New Amendment Limits the “But I Didn’t Mean It” Defense to Sexual Harassment Claim

By Tara K. Clancy and Kristine W. Hanson

A new California senate bill recently signed into law will have a profound effect on sexual harassment suits filed under state law. The law, submitted as Senate Bill 292, makes courtroom relief more accessible in previously difficult-to-win cases of same-sex harassment. Gone are the days when sexual harassment required evidence of sexual desire; in are those where liability may arise from comments or actions based on sex alone. Employers will need to educate their employees regarding what constitutes sexual harassment in light of this change.

Same-Sex Harassment is Sexual Harassment

The California Fair Employment and Housing Act (“FEHA”) has long-protected the right of all persons to seek, obtain, and hold employment without discrimination or harassment based on race, religious creed, color, national origin, ancestry, physical disability, mental disability, medical condition, genetic information, marital status, sex, gender, gender identity, gender expression, age, or sexual orientation. Likewise, federal law protects against same-sex sexual harassment. The United States Supreme Court explicitly prohibited same-sex sexual harassment in Onacle v. Sundower Offshore Services, Inc., published in 1998. The Court held that workplace harassment between members of the same sex made “because of sex” constituted sexual harassment. California’s new law expands upon the Sate’s existing protections and further aligns itself with cases like Onacle by eliminating hurdles in how sexual harassment law is applied. While same-sex harassment was previously prohibited, it was significantly more difficult for individuals claiming that they were sexually harassed by a member of the same sex to prove as much. Now individuals will have an easier time establishing that they were harassed by a member of the same sex.

SB 292 Reverses the Court’s Controversial Decision in Kelley

On August 12, 2013, Governor Jerry Brown signed Senate Bill 292 into law, expanding FEHA’s definition of sexual harassment. Before the amendment, FEHA defined “harassment” because of sex as including sexual harassment, gender harassment, and harassment based on pregnancy, childbirth, or related medical conditions. Proof of sexual harassment, however, required a showing that the conduct was motivated by sexual desire. SB 292 expressly provides that conduct may be considered sexual harassment even if it is not motivated by sexual desire. In so doing, the new law expands the realm of actions for which an employer may be held liable based on the actions of its employees.

SB 292 represents a significant change in sexual harassment law because it rejects the view adopted by the California Court of Appeal in a controversial 2011 decision entitled Kelley v. The Conco Companies. In Kelley, the court concluded a male employee’s vulgar and sexually disparaging comments to a same-sex co-worker did not constitute sexual harassment because the co-worker failed to present evidence that the employee was expressing his actual sexual desire or intent, or that the comments resulted from the co-worker’s actual or perceived sexual orientation. In other words, Kelley could not prove that the male co-worker who made disparaging comments toward him based on sex was actually interested in him in a sexual way, or that he understood or thought of Kelley as being gay. The Kelley decision shocked many because the court rejected the employee’s sexual harassment claim despite noting a litany of abusive comments (e.g., telling Kelley he had a “nice ass,” telling Kelley his pants “made [his] ass look good”). As the Kelley court explained, the mere fact that words have sexual content, or connotations, or discuss sex, is not necessarily sufficient to establish sexual harassment. Rather, the court felt the employee crucially needed to show that his male co-worker was motivated by sexual desire; mere innuendo was not enough. Kelley could not prove this and accordingly could not win his case.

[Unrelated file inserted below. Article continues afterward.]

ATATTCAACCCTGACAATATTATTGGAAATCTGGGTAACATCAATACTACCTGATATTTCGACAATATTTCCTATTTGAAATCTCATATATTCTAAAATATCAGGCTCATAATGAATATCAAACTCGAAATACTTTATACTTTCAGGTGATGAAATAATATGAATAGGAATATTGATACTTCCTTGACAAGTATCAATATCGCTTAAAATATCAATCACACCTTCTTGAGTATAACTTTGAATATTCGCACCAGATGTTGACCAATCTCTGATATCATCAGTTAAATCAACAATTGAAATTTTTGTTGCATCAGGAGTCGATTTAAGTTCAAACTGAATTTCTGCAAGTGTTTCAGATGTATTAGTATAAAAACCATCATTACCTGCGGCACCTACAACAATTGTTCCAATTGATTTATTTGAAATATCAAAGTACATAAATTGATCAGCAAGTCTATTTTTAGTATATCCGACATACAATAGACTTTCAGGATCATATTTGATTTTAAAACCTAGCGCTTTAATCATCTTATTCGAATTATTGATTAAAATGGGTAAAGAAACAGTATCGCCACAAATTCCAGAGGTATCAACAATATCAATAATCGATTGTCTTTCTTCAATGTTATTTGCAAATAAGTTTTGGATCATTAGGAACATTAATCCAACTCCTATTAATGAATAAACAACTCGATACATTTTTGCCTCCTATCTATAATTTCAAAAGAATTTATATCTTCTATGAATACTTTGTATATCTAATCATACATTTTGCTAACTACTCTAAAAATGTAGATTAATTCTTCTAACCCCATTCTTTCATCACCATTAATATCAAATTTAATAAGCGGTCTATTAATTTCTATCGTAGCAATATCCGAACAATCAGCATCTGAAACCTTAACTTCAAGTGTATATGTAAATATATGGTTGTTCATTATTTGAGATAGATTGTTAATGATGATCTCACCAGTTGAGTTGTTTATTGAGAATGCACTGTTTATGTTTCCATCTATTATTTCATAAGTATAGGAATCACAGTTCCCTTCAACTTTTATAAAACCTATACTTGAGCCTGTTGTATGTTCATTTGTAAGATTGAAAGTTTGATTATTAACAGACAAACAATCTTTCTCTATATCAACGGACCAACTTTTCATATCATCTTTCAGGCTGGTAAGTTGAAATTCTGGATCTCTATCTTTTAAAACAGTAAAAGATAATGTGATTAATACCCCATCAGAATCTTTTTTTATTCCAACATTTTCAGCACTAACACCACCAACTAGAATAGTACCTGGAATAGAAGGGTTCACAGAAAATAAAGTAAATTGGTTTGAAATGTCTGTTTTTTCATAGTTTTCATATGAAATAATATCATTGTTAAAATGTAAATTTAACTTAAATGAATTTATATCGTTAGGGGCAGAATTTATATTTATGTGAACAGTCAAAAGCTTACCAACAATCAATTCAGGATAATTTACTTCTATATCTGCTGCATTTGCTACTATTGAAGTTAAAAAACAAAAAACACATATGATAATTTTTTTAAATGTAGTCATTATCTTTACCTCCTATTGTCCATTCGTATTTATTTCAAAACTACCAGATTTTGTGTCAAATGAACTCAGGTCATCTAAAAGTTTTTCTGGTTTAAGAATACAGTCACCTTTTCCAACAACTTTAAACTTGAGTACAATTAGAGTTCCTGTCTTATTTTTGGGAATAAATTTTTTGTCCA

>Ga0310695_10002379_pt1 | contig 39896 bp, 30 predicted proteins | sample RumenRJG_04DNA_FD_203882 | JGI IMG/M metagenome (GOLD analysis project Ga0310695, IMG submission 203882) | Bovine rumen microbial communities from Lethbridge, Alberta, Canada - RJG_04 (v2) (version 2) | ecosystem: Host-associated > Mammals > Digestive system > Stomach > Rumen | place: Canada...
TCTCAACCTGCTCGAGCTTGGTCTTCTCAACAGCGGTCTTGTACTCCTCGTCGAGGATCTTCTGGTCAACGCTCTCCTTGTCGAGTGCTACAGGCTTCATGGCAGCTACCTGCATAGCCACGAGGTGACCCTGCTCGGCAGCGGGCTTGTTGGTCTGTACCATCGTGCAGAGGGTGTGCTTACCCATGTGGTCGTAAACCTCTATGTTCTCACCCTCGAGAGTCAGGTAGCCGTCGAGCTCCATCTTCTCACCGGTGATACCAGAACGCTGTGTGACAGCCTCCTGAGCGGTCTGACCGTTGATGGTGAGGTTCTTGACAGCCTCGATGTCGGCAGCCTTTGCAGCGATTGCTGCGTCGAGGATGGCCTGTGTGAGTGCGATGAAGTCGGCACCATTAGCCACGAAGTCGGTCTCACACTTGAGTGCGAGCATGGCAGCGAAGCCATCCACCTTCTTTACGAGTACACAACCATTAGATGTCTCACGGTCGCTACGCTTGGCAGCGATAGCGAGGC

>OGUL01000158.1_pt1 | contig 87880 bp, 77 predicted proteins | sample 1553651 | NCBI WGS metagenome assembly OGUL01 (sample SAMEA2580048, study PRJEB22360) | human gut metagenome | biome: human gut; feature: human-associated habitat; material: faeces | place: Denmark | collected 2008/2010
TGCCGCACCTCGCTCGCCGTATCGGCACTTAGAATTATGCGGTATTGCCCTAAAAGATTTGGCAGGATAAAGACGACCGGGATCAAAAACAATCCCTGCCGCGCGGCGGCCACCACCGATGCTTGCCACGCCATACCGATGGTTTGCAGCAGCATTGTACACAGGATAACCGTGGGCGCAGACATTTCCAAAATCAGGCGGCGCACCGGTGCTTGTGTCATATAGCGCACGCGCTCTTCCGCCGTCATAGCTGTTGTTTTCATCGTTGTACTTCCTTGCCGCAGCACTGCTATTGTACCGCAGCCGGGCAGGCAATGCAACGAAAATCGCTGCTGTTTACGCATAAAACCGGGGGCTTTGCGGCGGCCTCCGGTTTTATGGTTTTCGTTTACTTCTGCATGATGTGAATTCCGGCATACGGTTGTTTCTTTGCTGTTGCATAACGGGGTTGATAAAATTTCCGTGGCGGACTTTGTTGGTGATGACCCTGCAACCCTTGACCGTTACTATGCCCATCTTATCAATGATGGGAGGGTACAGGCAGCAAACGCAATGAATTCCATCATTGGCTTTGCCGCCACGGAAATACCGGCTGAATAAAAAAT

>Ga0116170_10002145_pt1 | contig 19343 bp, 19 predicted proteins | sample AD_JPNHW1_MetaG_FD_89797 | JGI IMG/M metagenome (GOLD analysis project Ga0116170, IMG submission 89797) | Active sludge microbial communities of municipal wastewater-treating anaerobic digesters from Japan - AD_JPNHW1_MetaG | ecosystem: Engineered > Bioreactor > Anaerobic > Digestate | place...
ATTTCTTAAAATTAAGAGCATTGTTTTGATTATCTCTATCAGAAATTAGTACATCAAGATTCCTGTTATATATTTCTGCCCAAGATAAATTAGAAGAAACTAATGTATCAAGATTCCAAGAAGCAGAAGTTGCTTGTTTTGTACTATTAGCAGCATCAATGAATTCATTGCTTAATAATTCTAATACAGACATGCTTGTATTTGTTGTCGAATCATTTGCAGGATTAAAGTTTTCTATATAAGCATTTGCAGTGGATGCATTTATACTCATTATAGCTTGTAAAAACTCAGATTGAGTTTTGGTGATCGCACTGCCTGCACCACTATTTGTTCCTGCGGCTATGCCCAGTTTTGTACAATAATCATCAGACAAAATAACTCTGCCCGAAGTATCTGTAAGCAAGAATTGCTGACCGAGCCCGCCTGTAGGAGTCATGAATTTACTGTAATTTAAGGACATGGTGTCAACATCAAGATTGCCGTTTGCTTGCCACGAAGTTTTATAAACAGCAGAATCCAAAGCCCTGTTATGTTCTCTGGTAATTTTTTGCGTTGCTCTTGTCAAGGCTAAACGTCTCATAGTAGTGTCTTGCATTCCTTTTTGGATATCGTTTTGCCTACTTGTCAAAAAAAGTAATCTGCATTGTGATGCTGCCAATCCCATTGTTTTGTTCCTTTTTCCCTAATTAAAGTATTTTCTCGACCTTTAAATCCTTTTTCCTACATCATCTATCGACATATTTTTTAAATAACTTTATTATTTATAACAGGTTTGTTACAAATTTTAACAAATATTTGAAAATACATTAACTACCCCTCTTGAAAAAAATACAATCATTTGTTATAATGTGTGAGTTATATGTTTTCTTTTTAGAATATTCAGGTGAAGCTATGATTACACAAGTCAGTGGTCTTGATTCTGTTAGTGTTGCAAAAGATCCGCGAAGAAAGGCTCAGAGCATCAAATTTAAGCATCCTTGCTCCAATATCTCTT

Bottom line

In short, Employers must now scrutinize offensive comments by same sex employees objectively, based upon the content of the words and not the intent of the speaker. SB 292 rejects the view adopted in Kelley and expressly clarifies that behavior can be considered sexual harassment even if the conduct is not motivated by sexual desire. Individuals like Kelley will now have an easier time proving their claims. If Kelley brought his case today, his co-worker—and potentially his employer as well—could be held liable for harassment based on the sexual nature of the comments alone, even if the alleged harasser claims he or she did not mean it. Employers, accordingly, will need to educate their employees as to what constitutes sexual harassment in light of this new law and make clear that behavior can be considered sexual harassment even if the employee’s remarks or conduct is not motivated by sexual desire. Employers will also need to update their policies to reflect this change and make clear that such behavior will not be tolerated in the workplace. As with any policy change, employees should be given the updated policy or told about the change and instructed to access the policy electronically. Sen. Bill No. 292 (2013-2014 Reg. Sess.)

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(Article initially co-authored by Ms. Clancy and Ms. Hanson for publication in the California Employment Law Letter.)